PAUL ROEDDING PHOTOGRAPHY

Wildlife and Nature Photography

Good Birding Report: London, Ontario
April 21 – 29, 2016

Yellow-rumped Warbler perched in a leafless tree branch.

The Yellow-rumped Warbler is the first of the warblers to return to our area each spring.

Late April and early May is my absolute favourite time of year to get out birding. It is an exciting time of year as spring migration starts to pick up, and we birders see an incredible number of first of year species. Each time I venture out, I know there is the possibility to see a bird that I have not seen since last fall. This is what motivates me, and can often keep me out in the field for hours at a time. This past week did not disappoint, as I observed many first of year species, and of course many of the ones I had previously observed this year.

Palm Warbler perched on a dead Queen Anne's Lace stalk.

Late April and early May is when many migratory birds return to our area including the Palm Warbler.

The week started out with my first warbler of the year. It came as no surprise it was a Yellow-rumped. These birds have the shortest migration distance to reach our area of any warbler and are always the first to return each spring. Other warblers observed this past week included: Pine, Yellow, and Palm. All in all it was a pretty good week for warblers given it is still the end of April. Expect the number and variety of warblers to increase substantially over the coming weeks. The lack of leaf cover currently on the trees makes finding and photographing these small, fast moving birds less of challenge.

Tree Swallow pair perched on a tree branch with a burred green background.

I have been observing Tree Swallows in our area for several weeks now, including this pair I photographed today .

Other than Tree Swallows, I had not observed any other swallows to date until this week. I am happy to report that Northern Rough-winged, Bank, and Barn Swallows have all returned to the Forest City. It is especially great to see Bank and Barn Swallows as these birds are currently listed as at risk in Ontario. The quick aerial maneuvers of any swallow are a treat to watch as they capture insects on the fly.

Northern Rough-winged Swallow in flight.

Northern Rough-winged Swallow in flight.

Other first of year species for me this week were the Blue-gray Gnatcatcher and Blue-headed Vireo. Blue-gray Gnatcatchers can be a tricky bird to locate, but fortunately their nasally zee call will help give away their locationIf you hear their call, look up as these birds typically forage on insects high overhead. Blue-headed Vireos are the first of the vireos to return each year and can be found in the same deciduous habitats as warblers and gnatcatchers.

Blue-gray Gnatcatcher singing against a pale grey background.

For me listening for the call of the Blue-gray Gnatcatcher is the easiest way to locate this bird.

Blue-headed Vireo perched on a vine with newly emerging green leaves.

Among the vireos, the Blue-headed Vireo is the first to appear in late April.

A few first of year shorebirds were also observed this past week with the Spotted Sandpiper and Greater Yellowlegs added to my list. While many shorebirds tend to be found along the beaches of the Great Lakes during migration, others are equally at home along small ponds and rivers. Pay close attention to muddy or sandy shorelines along any body of water if you wish to find these birds.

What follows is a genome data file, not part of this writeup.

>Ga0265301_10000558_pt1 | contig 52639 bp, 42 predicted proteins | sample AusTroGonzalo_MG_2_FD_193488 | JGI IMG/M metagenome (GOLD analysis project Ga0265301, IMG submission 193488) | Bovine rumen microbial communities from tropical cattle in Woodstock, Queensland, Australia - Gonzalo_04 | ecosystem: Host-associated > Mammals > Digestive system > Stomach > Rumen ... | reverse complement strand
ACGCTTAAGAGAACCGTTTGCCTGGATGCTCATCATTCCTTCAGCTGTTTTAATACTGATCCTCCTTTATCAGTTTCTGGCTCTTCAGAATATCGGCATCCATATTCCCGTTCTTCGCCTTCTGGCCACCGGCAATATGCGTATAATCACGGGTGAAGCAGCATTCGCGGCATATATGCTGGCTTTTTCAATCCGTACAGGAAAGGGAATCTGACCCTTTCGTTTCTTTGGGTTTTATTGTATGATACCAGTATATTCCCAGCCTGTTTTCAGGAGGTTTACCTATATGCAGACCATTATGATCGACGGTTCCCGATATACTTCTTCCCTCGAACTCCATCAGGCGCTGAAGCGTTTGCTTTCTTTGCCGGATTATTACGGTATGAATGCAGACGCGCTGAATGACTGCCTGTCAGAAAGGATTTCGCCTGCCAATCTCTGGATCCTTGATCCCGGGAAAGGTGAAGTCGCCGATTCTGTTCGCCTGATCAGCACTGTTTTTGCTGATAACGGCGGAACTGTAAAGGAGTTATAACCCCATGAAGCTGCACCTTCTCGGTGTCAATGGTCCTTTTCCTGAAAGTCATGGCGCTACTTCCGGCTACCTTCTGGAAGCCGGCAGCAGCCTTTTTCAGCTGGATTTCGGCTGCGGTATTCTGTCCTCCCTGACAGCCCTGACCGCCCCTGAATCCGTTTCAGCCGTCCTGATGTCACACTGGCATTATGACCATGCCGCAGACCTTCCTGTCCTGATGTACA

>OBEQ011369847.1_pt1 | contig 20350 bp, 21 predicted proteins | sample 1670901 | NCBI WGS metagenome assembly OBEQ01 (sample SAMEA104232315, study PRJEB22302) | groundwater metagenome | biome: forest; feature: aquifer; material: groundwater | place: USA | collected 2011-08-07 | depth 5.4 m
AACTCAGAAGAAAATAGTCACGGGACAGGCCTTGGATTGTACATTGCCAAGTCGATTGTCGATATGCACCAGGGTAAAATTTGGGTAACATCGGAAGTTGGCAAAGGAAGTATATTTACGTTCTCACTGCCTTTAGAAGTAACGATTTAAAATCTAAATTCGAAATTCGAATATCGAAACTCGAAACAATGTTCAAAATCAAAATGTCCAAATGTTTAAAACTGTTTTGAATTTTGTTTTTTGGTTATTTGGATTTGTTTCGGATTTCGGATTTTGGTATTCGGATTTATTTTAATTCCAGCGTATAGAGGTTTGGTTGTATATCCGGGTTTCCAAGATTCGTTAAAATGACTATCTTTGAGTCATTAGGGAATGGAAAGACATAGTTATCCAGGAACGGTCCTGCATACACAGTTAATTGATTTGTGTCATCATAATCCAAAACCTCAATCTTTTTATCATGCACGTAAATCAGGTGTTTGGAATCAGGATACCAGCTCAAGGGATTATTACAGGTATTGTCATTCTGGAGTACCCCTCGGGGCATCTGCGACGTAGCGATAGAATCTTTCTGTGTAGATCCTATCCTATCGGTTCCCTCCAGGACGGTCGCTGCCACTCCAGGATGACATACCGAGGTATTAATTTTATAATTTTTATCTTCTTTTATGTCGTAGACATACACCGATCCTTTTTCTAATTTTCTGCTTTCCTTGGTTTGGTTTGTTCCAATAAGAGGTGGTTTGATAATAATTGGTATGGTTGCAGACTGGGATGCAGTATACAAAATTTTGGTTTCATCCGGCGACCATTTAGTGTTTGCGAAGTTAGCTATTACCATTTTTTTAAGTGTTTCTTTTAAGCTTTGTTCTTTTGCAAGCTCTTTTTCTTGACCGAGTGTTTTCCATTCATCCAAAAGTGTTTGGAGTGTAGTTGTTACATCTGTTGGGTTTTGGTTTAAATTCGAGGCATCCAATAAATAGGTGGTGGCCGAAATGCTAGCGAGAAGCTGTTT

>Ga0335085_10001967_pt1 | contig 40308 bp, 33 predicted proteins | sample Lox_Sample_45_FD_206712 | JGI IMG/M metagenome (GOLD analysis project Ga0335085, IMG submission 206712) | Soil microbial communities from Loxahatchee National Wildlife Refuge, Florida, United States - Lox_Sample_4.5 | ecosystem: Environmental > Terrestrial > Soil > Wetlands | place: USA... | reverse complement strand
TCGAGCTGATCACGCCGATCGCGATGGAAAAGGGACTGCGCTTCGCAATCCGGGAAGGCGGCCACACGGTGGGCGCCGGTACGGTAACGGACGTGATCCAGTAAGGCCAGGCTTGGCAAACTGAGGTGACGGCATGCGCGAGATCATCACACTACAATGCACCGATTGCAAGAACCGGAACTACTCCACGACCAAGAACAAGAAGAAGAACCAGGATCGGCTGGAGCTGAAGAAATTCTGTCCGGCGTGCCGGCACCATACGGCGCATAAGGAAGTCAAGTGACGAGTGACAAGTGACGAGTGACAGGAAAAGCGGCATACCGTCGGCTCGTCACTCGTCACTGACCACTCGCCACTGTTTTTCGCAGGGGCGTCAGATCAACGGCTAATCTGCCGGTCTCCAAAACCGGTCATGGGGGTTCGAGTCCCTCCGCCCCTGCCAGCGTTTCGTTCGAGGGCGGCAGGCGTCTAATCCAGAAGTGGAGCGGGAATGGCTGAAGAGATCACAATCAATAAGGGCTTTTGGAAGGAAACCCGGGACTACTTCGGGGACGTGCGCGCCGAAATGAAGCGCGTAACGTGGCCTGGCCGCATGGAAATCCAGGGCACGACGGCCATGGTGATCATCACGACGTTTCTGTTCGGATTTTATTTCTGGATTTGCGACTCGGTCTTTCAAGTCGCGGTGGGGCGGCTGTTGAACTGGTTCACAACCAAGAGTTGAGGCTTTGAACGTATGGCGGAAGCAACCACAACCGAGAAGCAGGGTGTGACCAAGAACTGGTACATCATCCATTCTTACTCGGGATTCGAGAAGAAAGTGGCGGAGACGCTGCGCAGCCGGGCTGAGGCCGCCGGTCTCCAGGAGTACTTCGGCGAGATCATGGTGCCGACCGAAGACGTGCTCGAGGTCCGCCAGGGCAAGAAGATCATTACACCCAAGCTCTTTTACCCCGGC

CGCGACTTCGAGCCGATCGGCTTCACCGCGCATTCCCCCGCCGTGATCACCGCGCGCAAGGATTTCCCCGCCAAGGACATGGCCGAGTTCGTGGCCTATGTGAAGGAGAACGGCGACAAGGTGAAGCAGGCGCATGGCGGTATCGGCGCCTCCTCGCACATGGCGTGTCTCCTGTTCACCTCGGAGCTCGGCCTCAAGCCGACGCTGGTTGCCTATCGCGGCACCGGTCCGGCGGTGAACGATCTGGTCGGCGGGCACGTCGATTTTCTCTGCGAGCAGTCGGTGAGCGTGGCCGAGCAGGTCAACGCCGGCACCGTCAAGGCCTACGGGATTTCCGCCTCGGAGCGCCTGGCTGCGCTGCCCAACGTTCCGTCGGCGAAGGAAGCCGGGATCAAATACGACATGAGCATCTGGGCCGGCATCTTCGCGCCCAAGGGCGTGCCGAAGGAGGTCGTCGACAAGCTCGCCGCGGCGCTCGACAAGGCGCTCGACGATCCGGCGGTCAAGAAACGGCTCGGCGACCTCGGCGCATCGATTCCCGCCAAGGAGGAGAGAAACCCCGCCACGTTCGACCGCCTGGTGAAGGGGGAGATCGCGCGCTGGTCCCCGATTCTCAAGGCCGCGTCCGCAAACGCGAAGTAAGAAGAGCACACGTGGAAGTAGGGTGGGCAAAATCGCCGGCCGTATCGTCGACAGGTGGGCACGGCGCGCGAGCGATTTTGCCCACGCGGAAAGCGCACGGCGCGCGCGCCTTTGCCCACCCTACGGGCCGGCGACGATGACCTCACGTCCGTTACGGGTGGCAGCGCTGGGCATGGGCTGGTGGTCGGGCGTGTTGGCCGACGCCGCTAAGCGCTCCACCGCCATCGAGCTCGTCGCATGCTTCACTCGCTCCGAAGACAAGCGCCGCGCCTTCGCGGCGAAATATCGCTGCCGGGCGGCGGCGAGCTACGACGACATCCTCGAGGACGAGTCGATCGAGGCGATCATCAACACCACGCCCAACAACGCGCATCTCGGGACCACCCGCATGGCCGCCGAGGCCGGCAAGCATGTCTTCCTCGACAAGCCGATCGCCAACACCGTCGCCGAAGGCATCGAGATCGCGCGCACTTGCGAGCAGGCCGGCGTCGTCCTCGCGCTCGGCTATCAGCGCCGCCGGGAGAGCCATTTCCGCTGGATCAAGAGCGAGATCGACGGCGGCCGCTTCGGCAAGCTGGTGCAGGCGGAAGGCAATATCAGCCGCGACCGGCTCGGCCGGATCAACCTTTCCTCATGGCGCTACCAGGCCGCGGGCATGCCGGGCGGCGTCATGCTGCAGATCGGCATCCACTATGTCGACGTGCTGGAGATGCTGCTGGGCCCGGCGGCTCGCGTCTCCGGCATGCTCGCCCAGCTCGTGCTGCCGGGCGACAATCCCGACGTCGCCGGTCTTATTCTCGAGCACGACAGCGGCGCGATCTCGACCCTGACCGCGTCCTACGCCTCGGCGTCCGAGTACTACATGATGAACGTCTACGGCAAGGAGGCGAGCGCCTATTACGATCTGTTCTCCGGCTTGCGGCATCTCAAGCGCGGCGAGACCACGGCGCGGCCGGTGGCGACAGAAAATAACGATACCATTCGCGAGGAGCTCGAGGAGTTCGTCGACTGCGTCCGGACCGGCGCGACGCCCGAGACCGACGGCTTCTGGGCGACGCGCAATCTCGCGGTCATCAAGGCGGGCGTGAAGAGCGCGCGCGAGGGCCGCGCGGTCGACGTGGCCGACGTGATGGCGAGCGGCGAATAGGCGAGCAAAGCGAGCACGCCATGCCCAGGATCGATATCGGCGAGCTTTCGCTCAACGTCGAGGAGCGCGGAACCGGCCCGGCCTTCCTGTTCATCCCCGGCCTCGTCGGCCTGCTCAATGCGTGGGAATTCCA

Spotted Sandpiper

The Spotted Sandpiper, a small shorebird, can be found along riverbanks and pond edges throughout our area.

I am still waiting to see my first Baltimore Oriole and Ruby-throated Hummingbird of the year. I have heard several reports of them in our immediate area, but they have eluded me so far. If you haven’t already, make sure both your oriole and hummingbird feeders are out, and the nectar is fresh. These birds will show up in good numbers any day now. Rose-breasted Grosbeaks, another spring favourite of birders and non-birders alike, have been reported in our area, but I have not laid eyes on one yet. Grosbeaks are particularly fond of both black oil sunflower and safflower seed, so keep your feeders full. Like orioles and hummingbirds, grosbeak numbers will increase any day now.

Saturday looks like a beautiful day to get out birding and there are many great places within the city to bird. Remember a few things before you head out. Most of these returning birds consume insects, so look for them where food is abundant. I have the greatest success locating these birds in protected areas out of the wind, where there is the highest concentration of insects. Birds are most active first thing in the morning, making this the best time to head out.

Palm Warbler perched in a leafless tree.

Palm Warbler

Birds typically migrate at night, with many of these migrants actively feeding at first light to replenish spent energy after their long journey. With this in mind, carefully plan your route before heading out. If you have the option to, start at the east end of the trail and walk west. This will put the sun at your back, illuminating the birds and avoiding silhouettes. This makes observation and identification much easier, and provides the best light for photographs.

We are in for some great birding action over the coming weeks. If you get the opportunity, head to your favourite park, ESA, or other natural area, and take in the beautiful sights and sounds of spring migration.

Good birding,
Paul

 

 

 

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4 Responses to “Good Birding Report: London, Ontario <br> April 21 – 29, 2016”

  1. Steve

    Thanks for all the tips
    Saw my first ever pie-billed grebe yesterday

    • Paul Roedding

      My pleasure Steve, I hope they help. Congratulations on the grebe! It’s always exciting to observed a new species.

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